Oral Suction – Information for Patients and Carers

Karen Wilkinson

  • Reference Number: HEY-1312/2022
  • Departments:
  • Last Updated: 1 July 2022

Introduction

This leaflet has been produced to give you important information for you regarding your care and treatment from the Home Ventilation Service.  Most of your questions should be answered by this leaflet please keep it in a safe place as you may need to refer back to it in the future.  It is not intended to replace the discussion between you and your Doctor or Specialist Nurse, but may act as a starting point for discussion.   If after reading it you have any concerns or require further explanation, please discuss with a member of the Home Ventilation team.

Why is oral suction required?

A build-up of secretions may lead to discomfort and increased risk of the airway becoming blocked. Oral suction involves inserting a small plastic tube (a Yankeur suction catheter) attached to a suction machine into the mouth to remove saliva or mucus.

This may be needed if you are unable to clear secretions yourself, due to impaired swallowing reflex, impaired tongue or mouth movements and/or weak cough.

Equipment needed

  • Suction Unit
  • Filters/ tubing/canister
  • Yankeur suction catheter
  • Jug of cold water
  • Personal Protective Equipment e.g. gloves, goggles, apron (for Carers use)

How to use the equipment

  • Carers – wash hands and use gloves and apron as appropriate.
  • Ensure suction unit/ canister/ tubing/ Yankeur are set up ready for use (see picture)
  • Turn on suction machine.
  • Insert Yankeur catheter into the mouth and apply suction to lower gums around the teeth. Do not apply suction further back into the mouth/ throat than the back teeth.
  • The suction pressure can be adjusted if necessary (for thicker secretions)
  • After suctioning insert catheter tip in the jug of water to flush all secretions from the tubing into the canister.
  • Turn off suction machine after use.

Cautions

  • An oral suction unit should only be used for suction from the mouth (oral cavity).
  • Do not put the Yankeur suction tip to the back of the throat, or further into the mouth than you can see.
  • Do not pass the Yankeur suction tip past the back teeth, to avoid stimulating gag or airway reflexes.
  • Do not try to remove solid objects, food or an inhaled foreign body from the back of the mouth or throat, as this could force the object further into the airway, possibly causing an obstruction.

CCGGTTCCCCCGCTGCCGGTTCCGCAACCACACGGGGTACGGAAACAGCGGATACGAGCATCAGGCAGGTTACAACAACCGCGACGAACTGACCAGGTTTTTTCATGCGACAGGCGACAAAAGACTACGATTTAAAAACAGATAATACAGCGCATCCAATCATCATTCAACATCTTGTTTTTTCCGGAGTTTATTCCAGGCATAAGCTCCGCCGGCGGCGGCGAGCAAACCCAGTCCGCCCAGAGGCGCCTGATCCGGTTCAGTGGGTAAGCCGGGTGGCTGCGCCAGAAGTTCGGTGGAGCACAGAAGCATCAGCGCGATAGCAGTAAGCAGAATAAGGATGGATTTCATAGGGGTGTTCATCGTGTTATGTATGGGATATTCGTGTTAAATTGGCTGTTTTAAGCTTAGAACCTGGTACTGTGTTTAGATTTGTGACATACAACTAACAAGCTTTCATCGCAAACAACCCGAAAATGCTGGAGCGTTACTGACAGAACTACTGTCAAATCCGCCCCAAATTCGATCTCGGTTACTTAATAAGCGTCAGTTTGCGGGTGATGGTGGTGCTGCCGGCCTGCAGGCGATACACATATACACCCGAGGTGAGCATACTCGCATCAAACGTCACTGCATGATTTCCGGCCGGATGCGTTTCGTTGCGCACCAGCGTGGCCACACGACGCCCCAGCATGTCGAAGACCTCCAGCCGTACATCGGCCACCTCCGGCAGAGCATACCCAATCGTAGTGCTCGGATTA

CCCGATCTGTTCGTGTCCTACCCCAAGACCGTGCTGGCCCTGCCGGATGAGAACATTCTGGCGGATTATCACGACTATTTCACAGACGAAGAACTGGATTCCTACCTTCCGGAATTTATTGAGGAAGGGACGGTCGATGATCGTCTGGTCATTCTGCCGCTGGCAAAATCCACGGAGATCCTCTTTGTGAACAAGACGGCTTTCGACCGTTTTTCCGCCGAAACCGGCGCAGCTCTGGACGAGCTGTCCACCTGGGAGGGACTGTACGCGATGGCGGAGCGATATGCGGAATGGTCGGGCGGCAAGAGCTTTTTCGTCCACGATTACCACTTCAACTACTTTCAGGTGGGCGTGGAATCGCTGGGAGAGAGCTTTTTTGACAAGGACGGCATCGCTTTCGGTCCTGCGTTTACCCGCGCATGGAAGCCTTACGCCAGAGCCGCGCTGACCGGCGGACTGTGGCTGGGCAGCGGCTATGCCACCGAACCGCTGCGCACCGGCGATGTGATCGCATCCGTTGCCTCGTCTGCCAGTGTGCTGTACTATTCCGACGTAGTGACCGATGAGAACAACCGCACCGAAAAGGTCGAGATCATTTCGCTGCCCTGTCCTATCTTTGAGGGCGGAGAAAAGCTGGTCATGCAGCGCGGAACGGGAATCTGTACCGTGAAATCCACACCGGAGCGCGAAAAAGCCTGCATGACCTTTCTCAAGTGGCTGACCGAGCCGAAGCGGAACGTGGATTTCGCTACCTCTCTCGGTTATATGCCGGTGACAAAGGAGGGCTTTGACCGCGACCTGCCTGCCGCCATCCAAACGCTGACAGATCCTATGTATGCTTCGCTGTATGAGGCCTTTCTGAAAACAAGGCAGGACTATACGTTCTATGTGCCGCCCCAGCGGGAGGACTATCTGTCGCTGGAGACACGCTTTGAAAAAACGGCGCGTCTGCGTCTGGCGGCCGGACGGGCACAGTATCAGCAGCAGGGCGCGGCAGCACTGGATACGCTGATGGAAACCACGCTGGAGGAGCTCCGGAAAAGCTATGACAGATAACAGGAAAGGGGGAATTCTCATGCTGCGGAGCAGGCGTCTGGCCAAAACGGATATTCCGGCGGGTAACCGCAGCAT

• Do not lay flat on your back. The respiratory physiotherapist or nurse can advise on positioning, but if you cannot sit up, you should lie on your side.
  • Don’t turn the vacuum dial too high. Start off on a low setting and increase slowly, and only as required.
  • Do not perform suctioning in the mouth for longer than 10 seconds at a time.
  • Try to avoid bringing the Yankeur suction tip into contact with the soft tissue on the inside of the mouth, to avoid damage.

Care of equipment

  • Suction a small amount of cold, clean water before and after each use. The Yankeur suction tip and tubing should be within expiry date and kept as clean as possible to prevent any build-up of bacteria that could lead to chest infections.
  • Empty the canister as required.
  • Follow the manufacturer’s instructions for cleaning the equipment after use.
  • The suction unit battery should be regularly charged as instructed.
  • Replacement consumables & equipment are obtained from NRS.

This leaflet was produced by the Respiratory Department, Hull and East Yorkshire Hospitals NHS Trust and will be reviewed in 3 years.

 

General Advice and Consent

Most of your questions should have been answered by this leaflet, but remember that this is only a starting point for discussion with the healthcare team.

Consent to treatment

Before any doctor, nurse or therapist examines or treats you, they must seek your consent or permission. In order to make a decision, you need to have information from health professionals about the treatment or investigation which is being offered to you. You should always ask them more questions if you do not understand or if you want more information.

The information you receive should be about your condition, the alternatives available to you, and whether it carries risks as well as the benefits. What is important is that your consent is genuine or valid. That means:

  • you must be able to give your consent
  • you must be given enough information to enable you to make a decision
  • you must be acting under your own free will and not under the strong influence of another person

Information about you

We collect and use your information to provide you with care and treatment. As part of your care, information about you will be shared between members of a healthcare team, some of whom you may not meet. Your information may also be used to help train staff, to check the quality of our care, to manage and plan the health service, and to help with research. Wherever possible we use anonymous data.

We may pass on relevant information to other health organisations that provide you with care. All information is treated as strictly confidential and is not given to anyone who does not need it. If you have any concerns please ask your doctor, or the person caring for you.

Under the General Data Protection Regulation and the Data Protection Act 2018 we are responsible for maintaining the confidentiality of any information we hold about you. For further information visit the following page: Confidential Information about You.

If you or your carer needs information about your health and wellbeing and about your care and treatment in a different format, such as large print, braille or audio, due to disability, impairment or sensory loss, please advise a member of staff and this can be arranged.

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